IN the wake of his nightmare Ashes debut Boyd Rankin has vowed to work even harder to play further Test matches for England.
Rankin took his Ashes bow in the fifth Test against Australia in the Sydney Cricket Ground last week but his delight turned to despair when the pace bowler was forced to retire during the first innings with cramp.
The Bready man returned to bowl 12 overs in the second innings but the lingering effects of the cramp meant he was given limited time with ball in hand.
It wasn’t the debut the Warwickshire player had hoped for but it hasn’t in any way diminished his determination to become a regular in the England set-up.
In fact, having got a real taste of first class action, the 6’8” fast bowler wants more.
Despite being part of England’s 5-0 Ashes horror show he said, “I have the urge to work even harder and play a few more.
“The first couldn’t have gone much worse, having come off with cramp it was a tough few days.
“It was only on the last day that I felt pretty much at home but I have learned so much from those three days in terms of what I want to do if I get another opportunity.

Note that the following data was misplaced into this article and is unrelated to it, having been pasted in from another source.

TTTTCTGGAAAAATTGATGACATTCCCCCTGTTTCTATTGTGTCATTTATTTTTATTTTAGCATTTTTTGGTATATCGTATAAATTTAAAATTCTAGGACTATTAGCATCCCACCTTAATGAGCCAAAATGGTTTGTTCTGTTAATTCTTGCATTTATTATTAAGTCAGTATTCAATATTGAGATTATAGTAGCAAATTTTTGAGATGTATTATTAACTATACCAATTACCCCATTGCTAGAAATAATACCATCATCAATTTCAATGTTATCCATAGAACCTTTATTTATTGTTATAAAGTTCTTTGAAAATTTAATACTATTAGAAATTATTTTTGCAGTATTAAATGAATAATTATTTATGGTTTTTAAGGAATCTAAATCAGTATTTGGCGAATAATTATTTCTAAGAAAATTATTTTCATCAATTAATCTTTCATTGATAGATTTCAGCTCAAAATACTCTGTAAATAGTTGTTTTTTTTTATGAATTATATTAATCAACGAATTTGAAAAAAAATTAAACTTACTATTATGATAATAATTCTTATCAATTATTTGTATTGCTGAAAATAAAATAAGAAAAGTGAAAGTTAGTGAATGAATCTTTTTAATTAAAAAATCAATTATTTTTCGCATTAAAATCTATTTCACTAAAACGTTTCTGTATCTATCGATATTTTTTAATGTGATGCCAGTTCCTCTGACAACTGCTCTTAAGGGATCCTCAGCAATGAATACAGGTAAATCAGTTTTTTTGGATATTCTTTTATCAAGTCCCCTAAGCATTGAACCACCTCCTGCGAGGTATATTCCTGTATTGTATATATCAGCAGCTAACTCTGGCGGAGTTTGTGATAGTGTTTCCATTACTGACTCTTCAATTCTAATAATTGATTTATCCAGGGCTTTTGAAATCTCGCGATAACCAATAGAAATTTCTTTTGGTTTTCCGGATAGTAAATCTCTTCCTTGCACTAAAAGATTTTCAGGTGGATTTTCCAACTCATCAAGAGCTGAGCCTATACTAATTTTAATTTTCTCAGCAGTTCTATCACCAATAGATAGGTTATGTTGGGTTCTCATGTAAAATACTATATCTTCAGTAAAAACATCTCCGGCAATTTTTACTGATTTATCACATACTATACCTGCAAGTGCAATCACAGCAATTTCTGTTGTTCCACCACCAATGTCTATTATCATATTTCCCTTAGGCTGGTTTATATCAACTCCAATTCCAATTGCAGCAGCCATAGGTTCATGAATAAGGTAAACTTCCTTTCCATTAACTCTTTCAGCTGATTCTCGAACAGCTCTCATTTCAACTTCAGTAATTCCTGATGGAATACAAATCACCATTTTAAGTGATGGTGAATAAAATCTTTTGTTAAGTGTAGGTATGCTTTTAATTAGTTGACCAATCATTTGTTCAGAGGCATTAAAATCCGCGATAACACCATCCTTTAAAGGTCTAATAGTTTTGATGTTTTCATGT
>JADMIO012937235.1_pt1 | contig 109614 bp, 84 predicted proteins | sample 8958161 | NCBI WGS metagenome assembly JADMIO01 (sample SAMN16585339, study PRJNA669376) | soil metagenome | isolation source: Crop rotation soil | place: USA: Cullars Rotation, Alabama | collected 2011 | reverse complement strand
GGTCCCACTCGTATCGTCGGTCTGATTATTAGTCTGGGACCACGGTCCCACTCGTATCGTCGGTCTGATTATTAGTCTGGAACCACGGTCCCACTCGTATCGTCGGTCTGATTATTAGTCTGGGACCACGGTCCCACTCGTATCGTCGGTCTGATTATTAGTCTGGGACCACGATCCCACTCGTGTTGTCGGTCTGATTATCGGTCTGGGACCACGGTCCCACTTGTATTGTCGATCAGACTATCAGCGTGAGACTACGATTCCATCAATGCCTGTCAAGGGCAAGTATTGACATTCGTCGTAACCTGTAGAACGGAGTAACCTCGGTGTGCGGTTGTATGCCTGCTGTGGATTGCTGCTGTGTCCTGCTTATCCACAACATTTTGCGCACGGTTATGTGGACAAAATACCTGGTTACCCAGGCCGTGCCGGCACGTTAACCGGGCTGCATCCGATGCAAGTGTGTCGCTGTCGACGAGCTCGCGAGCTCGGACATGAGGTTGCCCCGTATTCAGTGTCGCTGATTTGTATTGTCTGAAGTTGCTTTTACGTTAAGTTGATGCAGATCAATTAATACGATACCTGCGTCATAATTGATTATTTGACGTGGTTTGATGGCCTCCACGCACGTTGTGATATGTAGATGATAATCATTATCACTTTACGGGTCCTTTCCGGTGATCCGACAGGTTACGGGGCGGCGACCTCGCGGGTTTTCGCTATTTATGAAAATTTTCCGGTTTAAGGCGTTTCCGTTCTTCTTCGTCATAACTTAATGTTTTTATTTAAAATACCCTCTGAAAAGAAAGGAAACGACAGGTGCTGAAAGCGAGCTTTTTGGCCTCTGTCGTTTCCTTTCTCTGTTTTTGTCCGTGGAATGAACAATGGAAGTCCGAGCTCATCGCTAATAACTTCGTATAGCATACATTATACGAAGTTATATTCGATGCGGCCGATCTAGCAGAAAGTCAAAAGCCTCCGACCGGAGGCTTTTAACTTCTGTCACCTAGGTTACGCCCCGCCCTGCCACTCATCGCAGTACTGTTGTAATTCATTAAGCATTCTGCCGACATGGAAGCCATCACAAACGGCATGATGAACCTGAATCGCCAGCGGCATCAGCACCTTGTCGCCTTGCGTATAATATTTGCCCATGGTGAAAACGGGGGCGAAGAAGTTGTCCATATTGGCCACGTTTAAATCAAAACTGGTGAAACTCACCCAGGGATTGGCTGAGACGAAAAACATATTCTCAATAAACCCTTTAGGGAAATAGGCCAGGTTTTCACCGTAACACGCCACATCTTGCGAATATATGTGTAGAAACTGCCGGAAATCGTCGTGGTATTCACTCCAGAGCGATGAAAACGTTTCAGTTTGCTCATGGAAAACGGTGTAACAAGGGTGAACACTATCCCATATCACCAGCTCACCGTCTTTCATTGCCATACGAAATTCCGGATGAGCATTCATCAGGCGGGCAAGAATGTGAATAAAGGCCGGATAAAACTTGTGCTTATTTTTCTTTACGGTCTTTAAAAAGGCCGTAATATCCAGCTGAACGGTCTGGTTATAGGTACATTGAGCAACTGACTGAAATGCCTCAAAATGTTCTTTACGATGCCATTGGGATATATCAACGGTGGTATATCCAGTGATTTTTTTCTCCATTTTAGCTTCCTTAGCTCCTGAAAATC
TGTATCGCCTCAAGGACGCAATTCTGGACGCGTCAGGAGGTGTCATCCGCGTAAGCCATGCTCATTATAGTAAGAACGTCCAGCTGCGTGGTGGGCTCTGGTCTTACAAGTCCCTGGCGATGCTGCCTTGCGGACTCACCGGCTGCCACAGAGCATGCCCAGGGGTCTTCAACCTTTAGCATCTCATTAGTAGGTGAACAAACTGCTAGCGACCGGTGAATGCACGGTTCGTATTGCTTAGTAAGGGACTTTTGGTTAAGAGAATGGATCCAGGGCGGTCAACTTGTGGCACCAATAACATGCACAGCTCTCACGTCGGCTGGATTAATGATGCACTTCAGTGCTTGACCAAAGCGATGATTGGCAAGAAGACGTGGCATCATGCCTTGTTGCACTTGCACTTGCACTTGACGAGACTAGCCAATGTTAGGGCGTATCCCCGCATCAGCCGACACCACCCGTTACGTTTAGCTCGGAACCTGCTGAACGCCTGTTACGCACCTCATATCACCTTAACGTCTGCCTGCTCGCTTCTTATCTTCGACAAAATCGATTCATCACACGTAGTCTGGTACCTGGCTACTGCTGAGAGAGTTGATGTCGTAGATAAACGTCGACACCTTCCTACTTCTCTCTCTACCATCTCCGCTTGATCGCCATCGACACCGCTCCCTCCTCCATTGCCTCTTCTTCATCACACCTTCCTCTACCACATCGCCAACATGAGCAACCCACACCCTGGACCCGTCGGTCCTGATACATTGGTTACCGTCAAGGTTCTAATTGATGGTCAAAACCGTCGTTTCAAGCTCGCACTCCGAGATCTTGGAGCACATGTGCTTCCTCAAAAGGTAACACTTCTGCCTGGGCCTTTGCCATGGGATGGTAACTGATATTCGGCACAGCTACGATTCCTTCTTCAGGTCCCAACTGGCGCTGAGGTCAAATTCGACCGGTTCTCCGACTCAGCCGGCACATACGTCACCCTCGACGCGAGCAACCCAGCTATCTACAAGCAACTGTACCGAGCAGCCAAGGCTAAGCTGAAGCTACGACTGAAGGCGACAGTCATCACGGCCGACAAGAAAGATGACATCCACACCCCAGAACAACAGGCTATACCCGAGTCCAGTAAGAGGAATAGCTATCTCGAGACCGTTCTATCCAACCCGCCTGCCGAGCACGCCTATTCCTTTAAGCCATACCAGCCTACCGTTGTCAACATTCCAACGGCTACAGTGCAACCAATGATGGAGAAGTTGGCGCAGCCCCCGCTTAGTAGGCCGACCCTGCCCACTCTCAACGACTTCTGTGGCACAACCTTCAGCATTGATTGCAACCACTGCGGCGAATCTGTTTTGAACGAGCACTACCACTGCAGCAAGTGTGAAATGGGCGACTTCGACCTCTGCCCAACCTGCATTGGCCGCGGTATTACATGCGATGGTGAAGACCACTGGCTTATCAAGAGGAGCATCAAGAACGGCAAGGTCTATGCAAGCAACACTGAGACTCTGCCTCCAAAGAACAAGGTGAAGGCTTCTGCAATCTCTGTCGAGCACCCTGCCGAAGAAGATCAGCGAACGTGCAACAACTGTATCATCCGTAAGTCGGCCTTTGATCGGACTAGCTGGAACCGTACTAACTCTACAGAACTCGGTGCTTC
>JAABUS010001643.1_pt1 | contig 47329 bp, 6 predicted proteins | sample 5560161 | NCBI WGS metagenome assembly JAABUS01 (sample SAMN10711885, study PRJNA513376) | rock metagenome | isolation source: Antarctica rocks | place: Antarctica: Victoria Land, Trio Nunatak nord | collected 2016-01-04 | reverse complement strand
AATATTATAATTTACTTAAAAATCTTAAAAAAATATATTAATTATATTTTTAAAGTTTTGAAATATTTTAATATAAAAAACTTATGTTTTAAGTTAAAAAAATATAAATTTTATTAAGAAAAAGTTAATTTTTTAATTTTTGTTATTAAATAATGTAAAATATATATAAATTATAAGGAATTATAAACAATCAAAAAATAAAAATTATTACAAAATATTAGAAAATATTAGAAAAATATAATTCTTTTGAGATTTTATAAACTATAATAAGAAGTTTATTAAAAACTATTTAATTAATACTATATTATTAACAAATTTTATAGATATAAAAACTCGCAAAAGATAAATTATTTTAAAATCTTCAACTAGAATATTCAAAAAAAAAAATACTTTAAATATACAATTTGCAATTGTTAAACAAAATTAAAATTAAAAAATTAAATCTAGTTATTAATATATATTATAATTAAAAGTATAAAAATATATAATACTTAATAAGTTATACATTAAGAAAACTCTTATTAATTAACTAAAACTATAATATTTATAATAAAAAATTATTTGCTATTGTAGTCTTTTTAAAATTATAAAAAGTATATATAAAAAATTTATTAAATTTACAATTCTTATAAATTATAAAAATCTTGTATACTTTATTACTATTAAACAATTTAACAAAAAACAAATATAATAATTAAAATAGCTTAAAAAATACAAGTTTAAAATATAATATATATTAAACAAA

“It’s just a pity there wasn’t a fourth and fifth day. It was short and sweet and that’s the way the way the series has gone.”
The only real positive for Rankin was the fact his family had travelled out to see the fifth and final Test.
“When I look back on the Test, the best bit was that my family was there. It was the only Test they had come out for and I think they were chuffed to see my make my debut.”
Rankin, who claimed the wicket of Peter Siddle, said he will always cherish the moment he was told he was making his Ashes debut but believes the excitement of the occasion and the fact he hadn’t be able to sleep the night because of nerves had contributed to his cramp.
The lack of match practice was obviously another contributing factor.
“I must admit I didn’t sleep that night with nerves and excitement. It didn’t help that I had a back spasm and had to be checked out that morning before playing,” he added.
“Nerves and tension certainly played their part.”